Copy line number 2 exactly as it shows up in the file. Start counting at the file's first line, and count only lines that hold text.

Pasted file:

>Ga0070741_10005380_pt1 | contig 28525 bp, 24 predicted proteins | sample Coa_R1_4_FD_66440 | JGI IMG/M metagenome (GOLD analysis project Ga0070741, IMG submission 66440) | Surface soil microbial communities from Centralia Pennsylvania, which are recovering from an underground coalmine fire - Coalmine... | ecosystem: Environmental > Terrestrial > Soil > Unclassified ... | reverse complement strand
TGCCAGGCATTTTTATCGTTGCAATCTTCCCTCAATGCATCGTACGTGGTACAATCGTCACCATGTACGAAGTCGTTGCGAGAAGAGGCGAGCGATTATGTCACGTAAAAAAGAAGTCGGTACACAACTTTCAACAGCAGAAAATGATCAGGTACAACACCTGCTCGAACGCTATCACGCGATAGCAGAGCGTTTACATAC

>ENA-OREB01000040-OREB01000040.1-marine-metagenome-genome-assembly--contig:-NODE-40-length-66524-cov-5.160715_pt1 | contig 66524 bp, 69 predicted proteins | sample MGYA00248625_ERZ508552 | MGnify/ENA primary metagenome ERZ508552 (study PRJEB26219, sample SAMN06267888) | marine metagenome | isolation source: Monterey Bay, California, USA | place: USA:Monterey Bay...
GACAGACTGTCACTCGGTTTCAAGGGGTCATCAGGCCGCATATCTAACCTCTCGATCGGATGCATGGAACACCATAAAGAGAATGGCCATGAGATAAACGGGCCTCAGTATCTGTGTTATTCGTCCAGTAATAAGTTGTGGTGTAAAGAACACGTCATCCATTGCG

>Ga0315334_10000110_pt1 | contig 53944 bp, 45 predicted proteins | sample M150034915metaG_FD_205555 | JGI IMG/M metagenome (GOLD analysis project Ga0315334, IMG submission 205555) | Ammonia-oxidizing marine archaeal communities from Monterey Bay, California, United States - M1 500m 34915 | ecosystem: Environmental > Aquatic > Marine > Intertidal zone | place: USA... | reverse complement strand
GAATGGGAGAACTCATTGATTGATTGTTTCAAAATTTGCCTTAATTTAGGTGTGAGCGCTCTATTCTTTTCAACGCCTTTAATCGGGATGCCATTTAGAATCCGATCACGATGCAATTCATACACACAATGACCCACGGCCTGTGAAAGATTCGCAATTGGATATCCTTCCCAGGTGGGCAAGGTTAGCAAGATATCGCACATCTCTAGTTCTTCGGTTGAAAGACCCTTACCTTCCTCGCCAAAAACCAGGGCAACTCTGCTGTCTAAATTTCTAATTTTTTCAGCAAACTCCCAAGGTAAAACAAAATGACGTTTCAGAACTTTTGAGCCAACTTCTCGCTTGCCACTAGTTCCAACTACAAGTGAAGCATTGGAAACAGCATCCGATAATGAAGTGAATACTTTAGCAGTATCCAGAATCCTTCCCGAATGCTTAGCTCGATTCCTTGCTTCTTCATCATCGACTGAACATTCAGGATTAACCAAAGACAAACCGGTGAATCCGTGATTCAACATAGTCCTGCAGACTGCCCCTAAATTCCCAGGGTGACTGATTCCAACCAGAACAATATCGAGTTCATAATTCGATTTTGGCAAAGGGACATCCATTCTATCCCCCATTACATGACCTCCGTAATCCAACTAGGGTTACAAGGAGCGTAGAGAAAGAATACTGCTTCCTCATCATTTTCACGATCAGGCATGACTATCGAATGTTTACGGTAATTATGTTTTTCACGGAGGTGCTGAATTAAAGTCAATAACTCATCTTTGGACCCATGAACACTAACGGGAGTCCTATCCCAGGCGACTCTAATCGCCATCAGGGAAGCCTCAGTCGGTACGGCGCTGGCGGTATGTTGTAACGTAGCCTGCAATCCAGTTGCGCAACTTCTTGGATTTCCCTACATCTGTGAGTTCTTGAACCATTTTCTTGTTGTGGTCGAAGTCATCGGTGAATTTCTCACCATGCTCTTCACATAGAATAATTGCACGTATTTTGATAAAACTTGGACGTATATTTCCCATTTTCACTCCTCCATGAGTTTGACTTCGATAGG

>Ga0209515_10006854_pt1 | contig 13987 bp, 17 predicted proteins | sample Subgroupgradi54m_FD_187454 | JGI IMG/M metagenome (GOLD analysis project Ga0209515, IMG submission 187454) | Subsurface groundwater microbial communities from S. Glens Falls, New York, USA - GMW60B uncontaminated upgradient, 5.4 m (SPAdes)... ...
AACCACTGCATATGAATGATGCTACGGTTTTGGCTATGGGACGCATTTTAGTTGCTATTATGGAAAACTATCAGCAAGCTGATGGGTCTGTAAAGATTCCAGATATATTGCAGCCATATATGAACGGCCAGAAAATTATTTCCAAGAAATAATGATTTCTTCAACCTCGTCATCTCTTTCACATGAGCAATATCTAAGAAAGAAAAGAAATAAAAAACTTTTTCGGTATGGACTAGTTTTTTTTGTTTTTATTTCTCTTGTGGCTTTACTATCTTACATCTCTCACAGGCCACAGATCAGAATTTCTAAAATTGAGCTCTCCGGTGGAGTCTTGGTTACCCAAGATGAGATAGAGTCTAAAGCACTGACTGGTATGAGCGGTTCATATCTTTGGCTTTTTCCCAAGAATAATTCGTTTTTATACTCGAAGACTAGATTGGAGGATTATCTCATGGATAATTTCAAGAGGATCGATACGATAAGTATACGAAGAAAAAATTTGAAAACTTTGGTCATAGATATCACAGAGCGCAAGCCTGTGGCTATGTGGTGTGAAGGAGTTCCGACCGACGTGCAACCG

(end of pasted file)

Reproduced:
TGCCAGGCATTTTTATCGTTGCAATCTTCCCTCAATGCATCGTACGTGGTACAATCGTCACCATGTACGAAGTCGTTGCGAGAAGAGGCGAGCGATTATGTCACGTAAAAAAGAAGTCGGTACACAACTTTCAACAGCAGAAAATGATCAGGTACAACACCTGCTCGAACGCTATCACGCGATAGCAGAGCGTTTACATAC